The Island of Lost Girls {Children’s International Film Festival/CHIFF} – Film Review

Three young girls lost at sea fight for survival in the Schmidt family film The Island of Lost Girls.

Directed by husband and wife duo Brian Schmidt and Ann-Marie Schmidt (credited as Ann-Marie Plastino), The Island of Lost Girls stars their three daughters, Avila, Autumn, and Scarlett as orphaned sisters whose spontaneous trip to the beach suddenly goes wrong when all three are pulled out to sea and are marooned in an island cave full of ferocious sea lions, elephant seals, and a quickly rising tide.

Avila, Autumn, and Scarlett are sisters living together with their foster mother. Avila, on the verge of getting adopted, inadvertently loses her chance at leaving with an eager couple when Autumn and Scarlett surprise the prospective parents with all their belongings. To raise their spirits, the girls hatch a plan to sneak out of their foster home spy caper-style and spend the day at the beach building sandcastles and playing in the water.

When Scarlett accidentally gets caught up in a riptide, Autumn, and Avila rush to save her, only to find themselves caught too. With nothing but a stolen surfboard to keep them afloat, the girls soon discover an island teeming with sea life and nowhere else to go.

Surrounded by danger on all sides, the girls learn quickly that the only way through this is to rely on and look out for each other. Avila, burdened by being the eldest, realises that she doesn’t need to sacrifice her childhood for the sake of Scarlett and Autumn despite their circumstances, while the younger two learn that their presence enriches Avila’s life. Shot on location in Baja, Mexico, The Island of Lost Girls includes some beautiful scenery from inside the caves, but the film has an usual yellow colour grading that sadly plays down some of this natural splendour.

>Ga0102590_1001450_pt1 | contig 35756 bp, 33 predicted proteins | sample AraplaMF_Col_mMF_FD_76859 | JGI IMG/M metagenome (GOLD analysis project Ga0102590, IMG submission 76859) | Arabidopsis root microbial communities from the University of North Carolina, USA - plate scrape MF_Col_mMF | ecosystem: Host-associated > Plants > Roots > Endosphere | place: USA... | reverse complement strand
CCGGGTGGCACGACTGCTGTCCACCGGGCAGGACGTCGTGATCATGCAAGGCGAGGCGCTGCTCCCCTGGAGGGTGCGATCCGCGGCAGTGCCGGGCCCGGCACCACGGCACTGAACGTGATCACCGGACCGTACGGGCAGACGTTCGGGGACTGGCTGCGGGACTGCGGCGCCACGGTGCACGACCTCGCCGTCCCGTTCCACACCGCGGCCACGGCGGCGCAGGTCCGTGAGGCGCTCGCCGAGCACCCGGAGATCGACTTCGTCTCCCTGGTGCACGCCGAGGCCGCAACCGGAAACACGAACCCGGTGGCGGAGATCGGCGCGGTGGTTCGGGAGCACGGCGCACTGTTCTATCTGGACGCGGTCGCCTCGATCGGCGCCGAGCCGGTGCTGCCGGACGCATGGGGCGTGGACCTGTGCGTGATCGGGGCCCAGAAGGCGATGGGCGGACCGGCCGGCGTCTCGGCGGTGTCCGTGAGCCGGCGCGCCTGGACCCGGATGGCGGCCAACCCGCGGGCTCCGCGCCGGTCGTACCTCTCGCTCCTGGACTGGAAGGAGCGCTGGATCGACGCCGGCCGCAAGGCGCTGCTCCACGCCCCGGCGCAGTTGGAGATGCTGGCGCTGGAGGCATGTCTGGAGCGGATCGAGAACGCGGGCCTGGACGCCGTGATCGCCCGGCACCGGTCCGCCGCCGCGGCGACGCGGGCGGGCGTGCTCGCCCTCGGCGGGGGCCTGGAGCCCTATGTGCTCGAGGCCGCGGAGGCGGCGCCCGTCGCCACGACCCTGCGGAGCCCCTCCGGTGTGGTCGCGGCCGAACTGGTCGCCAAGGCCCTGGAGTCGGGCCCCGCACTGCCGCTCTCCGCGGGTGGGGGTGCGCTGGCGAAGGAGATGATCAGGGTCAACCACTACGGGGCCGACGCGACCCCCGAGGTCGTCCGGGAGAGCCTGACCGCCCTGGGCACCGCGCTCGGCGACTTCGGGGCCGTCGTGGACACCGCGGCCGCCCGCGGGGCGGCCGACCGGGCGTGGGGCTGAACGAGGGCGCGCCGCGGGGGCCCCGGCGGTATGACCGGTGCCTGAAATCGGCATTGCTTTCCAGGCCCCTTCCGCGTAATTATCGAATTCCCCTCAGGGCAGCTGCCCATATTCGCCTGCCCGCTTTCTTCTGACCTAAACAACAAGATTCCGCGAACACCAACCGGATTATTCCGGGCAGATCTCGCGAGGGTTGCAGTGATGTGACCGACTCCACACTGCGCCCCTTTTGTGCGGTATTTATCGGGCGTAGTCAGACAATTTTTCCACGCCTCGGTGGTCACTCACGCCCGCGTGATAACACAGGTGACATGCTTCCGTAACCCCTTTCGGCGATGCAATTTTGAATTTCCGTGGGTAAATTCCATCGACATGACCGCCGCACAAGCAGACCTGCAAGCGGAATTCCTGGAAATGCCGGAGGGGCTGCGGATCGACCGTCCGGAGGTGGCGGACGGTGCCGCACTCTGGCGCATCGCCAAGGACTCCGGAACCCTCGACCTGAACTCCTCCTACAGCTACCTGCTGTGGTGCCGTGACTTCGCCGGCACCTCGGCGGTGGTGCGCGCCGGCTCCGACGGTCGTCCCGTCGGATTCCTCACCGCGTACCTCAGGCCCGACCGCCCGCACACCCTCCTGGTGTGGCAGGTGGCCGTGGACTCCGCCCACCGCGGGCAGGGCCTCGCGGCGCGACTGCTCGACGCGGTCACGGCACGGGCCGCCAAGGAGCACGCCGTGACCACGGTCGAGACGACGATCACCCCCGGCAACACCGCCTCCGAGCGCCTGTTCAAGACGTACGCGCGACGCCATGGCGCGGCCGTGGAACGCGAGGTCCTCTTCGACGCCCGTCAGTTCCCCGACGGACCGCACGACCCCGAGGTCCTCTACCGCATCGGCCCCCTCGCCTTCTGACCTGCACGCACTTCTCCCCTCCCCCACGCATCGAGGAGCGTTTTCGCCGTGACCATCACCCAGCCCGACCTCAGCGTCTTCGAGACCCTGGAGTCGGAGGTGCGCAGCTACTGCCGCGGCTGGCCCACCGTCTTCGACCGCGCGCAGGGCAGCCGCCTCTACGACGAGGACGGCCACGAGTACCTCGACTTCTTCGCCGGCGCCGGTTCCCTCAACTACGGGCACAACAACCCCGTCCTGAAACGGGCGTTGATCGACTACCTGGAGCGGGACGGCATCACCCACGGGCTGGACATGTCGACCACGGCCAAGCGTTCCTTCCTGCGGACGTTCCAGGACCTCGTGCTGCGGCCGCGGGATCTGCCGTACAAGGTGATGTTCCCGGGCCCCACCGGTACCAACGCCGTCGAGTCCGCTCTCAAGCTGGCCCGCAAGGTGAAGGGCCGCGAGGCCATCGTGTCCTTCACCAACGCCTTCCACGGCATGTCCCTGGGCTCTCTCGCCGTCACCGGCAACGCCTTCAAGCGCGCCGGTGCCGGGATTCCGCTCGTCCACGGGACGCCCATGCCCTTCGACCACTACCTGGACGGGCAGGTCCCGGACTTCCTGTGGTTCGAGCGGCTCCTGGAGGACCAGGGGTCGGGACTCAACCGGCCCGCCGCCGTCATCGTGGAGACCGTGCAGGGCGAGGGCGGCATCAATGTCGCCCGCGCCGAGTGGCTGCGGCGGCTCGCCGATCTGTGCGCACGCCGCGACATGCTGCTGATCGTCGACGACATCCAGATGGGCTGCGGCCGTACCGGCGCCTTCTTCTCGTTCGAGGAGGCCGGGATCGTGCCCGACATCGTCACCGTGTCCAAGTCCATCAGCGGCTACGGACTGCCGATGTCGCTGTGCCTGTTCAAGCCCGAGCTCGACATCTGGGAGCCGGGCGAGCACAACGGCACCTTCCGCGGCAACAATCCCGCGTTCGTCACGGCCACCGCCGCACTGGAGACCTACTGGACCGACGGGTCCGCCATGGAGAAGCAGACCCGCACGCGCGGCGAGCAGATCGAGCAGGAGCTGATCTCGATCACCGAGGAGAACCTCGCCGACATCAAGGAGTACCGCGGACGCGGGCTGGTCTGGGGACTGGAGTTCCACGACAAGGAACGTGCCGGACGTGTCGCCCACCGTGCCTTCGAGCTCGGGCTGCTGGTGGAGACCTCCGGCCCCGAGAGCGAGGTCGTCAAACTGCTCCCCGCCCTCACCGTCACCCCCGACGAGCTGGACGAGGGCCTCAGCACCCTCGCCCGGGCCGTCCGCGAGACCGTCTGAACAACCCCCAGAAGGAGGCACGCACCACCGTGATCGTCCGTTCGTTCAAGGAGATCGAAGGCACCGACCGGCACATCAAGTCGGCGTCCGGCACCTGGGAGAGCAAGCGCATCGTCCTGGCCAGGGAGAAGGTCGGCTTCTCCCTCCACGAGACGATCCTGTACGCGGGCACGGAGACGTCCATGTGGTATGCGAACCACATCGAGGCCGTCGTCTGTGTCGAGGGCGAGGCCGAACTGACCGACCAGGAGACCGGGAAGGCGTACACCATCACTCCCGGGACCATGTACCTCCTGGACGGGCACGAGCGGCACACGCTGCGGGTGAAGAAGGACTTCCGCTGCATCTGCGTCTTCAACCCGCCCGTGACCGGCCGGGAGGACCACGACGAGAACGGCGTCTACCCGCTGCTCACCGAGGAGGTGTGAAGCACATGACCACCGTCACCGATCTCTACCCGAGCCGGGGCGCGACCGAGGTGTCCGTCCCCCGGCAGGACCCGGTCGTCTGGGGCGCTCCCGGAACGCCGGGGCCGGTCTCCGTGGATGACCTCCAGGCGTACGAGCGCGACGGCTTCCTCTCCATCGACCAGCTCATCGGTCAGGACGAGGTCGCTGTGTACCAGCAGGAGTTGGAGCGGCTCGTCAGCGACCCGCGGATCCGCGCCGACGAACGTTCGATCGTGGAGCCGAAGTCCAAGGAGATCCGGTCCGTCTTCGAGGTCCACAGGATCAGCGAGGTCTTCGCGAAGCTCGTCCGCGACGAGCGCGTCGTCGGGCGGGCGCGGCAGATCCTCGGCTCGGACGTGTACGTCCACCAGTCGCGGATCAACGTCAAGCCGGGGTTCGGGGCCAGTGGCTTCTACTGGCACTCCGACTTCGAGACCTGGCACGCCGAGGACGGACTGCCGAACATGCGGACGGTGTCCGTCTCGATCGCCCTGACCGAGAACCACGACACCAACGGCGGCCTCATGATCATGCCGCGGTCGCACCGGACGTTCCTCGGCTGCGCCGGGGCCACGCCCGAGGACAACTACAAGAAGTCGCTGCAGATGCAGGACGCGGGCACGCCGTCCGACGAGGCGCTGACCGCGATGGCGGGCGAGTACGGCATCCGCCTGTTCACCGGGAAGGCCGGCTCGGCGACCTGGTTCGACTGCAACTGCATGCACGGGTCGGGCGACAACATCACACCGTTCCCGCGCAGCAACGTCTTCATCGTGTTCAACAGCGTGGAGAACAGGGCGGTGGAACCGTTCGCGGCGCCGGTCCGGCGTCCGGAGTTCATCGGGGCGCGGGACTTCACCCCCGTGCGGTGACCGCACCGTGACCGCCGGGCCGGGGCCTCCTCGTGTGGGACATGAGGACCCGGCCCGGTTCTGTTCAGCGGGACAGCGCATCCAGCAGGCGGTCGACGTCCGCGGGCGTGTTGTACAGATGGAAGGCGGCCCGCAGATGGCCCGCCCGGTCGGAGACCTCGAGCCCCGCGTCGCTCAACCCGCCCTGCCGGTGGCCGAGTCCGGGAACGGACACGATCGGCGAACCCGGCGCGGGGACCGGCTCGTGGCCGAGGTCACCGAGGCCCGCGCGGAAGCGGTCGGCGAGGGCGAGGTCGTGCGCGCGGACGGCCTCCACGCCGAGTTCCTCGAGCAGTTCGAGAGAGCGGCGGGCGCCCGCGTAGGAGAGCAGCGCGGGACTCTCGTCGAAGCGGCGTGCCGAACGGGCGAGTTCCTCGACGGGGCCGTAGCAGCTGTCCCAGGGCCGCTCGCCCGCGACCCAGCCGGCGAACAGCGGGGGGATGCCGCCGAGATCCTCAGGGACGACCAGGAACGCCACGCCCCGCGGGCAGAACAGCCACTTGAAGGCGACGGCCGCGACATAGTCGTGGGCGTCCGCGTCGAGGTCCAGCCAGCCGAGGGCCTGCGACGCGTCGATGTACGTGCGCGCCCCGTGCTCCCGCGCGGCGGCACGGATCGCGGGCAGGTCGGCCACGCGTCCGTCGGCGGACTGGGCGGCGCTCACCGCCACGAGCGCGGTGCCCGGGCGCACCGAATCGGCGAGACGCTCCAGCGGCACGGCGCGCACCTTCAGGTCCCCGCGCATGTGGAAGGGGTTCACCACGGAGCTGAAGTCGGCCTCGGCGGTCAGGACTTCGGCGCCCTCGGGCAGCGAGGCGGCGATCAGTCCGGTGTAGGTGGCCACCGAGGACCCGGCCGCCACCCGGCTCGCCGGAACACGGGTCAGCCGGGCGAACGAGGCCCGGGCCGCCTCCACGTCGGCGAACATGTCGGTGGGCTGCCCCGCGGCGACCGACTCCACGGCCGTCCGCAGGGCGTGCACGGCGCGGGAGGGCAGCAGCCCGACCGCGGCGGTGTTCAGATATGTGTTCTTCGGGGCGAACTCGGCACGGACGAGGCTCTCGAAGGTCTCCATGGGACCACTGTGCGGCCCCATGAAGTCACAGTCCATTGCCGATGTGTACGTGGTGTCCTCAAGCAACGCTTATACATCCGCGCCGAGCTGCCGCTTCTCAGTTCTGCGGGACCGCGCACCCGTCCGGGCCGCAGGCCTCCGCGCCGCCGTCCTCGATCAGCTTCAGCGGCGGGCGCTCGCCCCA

Credited as having co-written the film and performed their own stunts, the young Schmidt girls have a lot of chutzpah but not a lot of screen presence. Avila, Autumn, and Scarlett are central to the film and it’s a tough burden to carry, although they do tackle it with enthusiasm.

Considering the girls are real-life sisters, there’s also a surprising lack of chemistry between them, which can surely be attributed to their overall lack of technical skill in front of the camera. In any other movie, this would be a huge red flag. But the fact that The Island of the Lost Girls is a family made kids film means that it isn’t a complete hindrance, although it does make some scenes difficult to sit through. To the girls’ credit, carrying an entire film with very minimal support from adult actors is not an easy feat.

Robotic yet slightly endearing, acting aside, The Island of the Lost Girls also feels far too long. The entire opening sequence and scenes from post-shipwreck could’ve easily been cut to preserve the flow of the story.

Coming in at almost 2 hours, The Island of Lost Girls lags in several sections resulting in a much harder watch than necessary. While there are certainly concessions to be made, The Island of Lost Girls doesn’t leave much of a positive impression.

The Island of Lost Girls is currently playing as part of of the 2023 Children’s International Film Festival (CHIFF) until June 12. For more information and ticketing, visit:

Sign up to receive weekly updates on our most recent reviews.

Leave a Reply

Your email address will not be published. Required fields are marked *